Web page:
In October of 1887, an agent for the I.Y.L. Windmill Company stopped by Isaac's homestead for a visit.  Isaac listened with interest to the man's description of the machine, but after being told by the agent that the windmill he recommended for Isaac's farm would cost $240 (a huge amount for those times), Isaac declined.  He was already so far in debt that he believed a windmill was out of the question, even if a lender could have been found from whom to borrow the cost.  However, neighbors Charles Shattuc, the Bentley family, and others gradually acquired windmills.

By 1891 when the journal ends, Isaac was still lacking the financial ability to afford a windmill, although he did acquire a used pump for his well from old neighbor, Jesse Green.  A newspaper ad from the County Capital describes the increase in sales of the "Aermotor Pneumatic Water Supply System," claiming 45 were sold in 1888, with significant annual increases in sales leading to the prediction of 60,000 sales in 1892.  Interestingly, this ad was taken from a newspaper published in 1895, but the ad neither updated the sales numbers through the year of publication nor validated actual sales in 1892.

Many of the early settlers believed that "water follows the plow," in other words, that if they planted trees and broke sod to plant fields, rainfall would increase, and the arid plains would become a land of abundant crops.  After nearly two decades of testing that theory, homesteaders came to realize that Nature paid little attention to the foolish beliefs of men.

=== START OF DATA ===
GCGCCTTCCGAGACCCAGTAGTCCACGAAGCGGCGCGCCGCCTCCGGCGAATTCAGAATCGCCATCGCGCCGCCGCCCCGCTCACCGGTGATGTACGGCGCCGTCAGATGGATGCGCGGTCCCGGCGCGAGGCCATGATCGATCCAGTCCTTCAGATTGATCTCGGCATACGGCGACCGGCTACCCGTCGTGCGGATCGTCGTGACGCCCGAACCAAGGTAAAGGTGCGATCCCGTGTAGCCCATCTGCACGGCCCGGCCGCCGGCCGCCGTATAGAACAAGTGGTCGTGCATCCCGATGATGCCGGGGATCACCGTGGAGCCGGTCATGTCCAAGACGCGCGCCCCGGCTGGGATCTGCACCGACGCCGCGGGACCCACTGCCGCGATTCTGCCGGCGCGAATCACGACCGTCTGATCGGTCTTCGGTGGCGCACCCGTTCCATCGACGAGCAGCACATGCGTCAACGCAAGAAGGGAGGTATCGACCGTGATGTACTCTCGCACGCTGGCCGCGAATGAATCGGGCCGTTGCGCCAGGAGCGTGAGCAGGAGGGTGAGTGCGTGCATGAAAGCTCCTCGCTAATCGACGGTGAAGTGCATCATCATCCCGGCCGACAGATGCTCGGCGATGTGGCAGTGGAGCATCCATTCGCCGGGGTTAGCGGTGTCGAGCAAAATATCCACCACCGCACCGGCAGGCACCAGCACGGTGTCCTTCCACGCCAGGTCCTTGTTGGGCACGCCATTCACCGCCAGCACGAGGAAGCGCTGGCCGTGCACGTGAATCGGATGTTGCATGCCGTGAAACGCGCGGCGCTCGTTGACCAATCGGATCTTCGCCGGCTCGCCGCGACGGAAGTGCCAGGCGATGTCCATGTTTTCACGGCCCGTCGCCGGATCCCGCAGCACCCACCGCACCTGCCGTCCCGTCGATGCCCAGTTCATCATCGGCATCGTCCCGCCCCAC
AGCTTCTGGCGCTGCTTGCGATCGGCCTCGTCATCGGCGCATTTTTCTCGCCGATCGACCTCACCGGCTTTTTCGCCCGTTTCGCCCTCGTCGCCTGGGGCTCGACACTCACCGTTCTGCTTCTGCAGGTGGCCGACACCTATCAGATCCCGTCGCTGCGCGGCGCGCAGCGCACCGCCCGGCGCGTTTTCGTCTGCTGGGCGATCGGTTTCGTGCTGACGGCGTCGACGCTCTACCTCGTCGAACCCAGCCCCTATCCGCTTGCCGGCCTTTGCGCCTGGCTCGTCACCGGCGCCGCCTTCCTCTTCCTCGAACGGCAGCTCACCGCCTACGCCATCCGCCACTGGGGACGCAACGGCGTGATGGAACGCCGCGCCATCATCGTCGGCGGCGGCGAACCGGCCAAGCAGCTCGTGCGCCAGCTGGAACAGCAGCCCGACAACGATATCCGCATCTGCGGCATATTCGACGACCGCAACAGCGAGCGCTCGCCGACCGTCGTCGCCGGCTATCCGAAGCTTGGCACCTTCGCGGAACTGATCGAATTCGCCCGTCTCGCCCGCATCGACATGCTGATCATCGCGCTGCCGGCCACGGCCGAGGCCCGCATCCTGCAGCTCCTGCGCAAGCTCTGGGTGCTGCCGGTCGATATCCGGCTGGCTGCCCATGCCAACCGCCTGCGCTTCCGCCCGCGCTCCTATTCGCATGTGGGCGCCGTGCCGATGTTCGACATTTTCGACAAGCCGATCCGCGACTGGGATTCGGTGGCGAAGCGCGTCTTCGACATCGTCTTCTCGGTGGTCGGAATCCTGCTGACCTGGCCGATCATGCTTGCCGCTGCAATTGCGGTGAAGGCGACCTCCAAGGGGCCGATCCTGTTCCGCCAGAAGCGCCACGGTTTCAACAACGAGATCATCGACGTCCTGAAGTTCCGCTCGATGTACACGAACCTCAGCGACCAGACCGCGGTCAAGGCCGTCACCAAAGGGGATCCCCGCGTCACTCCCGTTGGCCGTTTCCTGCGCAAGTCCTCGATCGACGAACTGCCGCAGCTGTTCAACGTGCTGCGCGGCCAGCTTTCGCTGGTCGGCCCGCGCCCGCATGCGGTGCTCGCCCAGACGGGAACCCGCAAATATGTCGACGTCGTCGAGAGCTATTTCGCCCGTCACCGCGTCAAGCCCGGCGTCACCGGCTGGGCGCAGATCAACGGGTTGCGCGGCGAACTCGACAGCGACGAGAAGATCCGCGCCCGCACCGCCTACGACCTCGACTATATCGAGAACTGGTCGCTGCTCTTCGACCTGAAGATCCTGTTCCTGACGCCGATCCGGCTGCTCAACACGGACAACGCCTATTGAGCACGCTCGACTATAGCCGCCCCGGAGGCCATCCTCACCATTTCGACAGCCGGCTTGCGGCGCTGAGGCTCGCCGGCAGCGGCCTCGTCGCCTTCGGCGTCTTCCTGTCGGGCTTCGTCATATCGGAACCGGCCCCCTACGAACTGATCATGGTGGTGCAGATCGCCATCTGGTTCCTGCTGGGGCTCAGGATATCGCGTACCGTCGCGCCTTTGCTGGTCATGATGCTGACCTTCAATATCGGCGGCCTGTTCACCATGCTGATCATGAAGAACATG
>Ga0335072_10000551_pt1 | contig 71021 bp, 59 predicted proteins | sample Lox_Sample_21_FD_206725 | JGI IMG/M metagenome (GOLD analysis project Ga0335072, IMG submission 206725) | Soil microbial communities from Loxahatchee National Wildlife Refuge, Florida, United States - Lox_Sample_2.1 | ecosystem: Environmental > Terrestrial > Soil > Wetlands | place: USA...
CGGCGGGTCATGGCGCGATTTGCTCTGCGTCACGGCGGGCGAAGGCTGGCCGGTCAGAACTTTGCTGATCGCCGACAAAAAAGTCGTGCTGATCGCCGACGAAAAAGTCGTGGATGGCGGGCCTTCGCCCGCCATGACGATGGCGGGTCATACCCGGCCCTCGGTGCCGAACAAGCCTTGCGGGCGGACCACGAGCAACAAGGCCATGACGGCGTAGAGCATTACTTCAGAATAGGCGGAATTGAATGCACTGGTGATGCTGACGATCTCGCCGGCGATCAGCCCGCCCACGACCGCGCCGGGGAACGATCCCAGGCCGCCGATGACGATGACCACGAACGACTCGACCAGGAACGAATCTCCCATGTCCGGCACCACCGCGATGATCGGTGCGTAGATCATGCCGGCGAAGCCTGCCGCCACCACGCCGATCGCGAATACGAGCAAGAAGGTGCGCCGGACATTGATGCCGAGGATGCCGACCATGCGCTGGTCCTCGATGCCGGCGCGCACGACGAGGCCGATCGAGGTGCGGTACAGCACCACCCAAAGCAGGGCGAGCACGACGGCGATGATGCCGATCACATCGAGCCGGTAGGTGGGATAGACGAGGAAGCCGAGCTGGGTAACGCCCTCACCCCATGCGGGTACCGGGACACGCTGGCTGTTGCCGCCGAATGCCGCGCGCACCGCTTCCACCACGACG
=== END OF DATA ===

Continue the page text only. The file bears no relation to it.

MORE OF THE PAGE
Farming has changed since Isaac's time, but put a group of farmers together, and chances are that in the course of their conversation the topic of rain will be discussed.




6 comments:

Lynda Beck Fenwick said...

I wish I could share all the comments that people send me privately! Anyway, I'm glad that this post as garnered such a great response. Today in Isaac's Kansas community it is hot, dry, and windy, so I guess it was a timely post for this week.

The Blog Fodder said...

If the would-be settlers had looked around them at the vegetation, they might have guessed that rainfall was short and sporadic. However hope springs eternal, I guess. It is the wives and families of the "busted" homesteaders that I feel sorriest for.

Lynda Beck Fenwick said...

Part of what helped them ignore the natural vegetation was the idea that "rain follows the plow." For some of them, they had exhausted all of their money to get to their land, relying on the representation of misleading promotional literature, and they had no funds to leave, even if they recognized the situation.

The Blog Fodder said...

I saw some of the abandoned homestead sites in eastern Colorado years back. Rich soil but the instant you drop a plough into it, it leaves on the next breeze. Heartbreaking.
Happened in Western Canada in the 30s.

Michael Hathaway said...

This is the sort of story about the struggles of our forebears that really makes one appreciate all of our modern-day conveniences.

Ads From The 1800s said...

I can't imagine hand-digging a well! Very interesting post. I look forward to reading your book someday soon!
All the best,
Aubrey Laughlin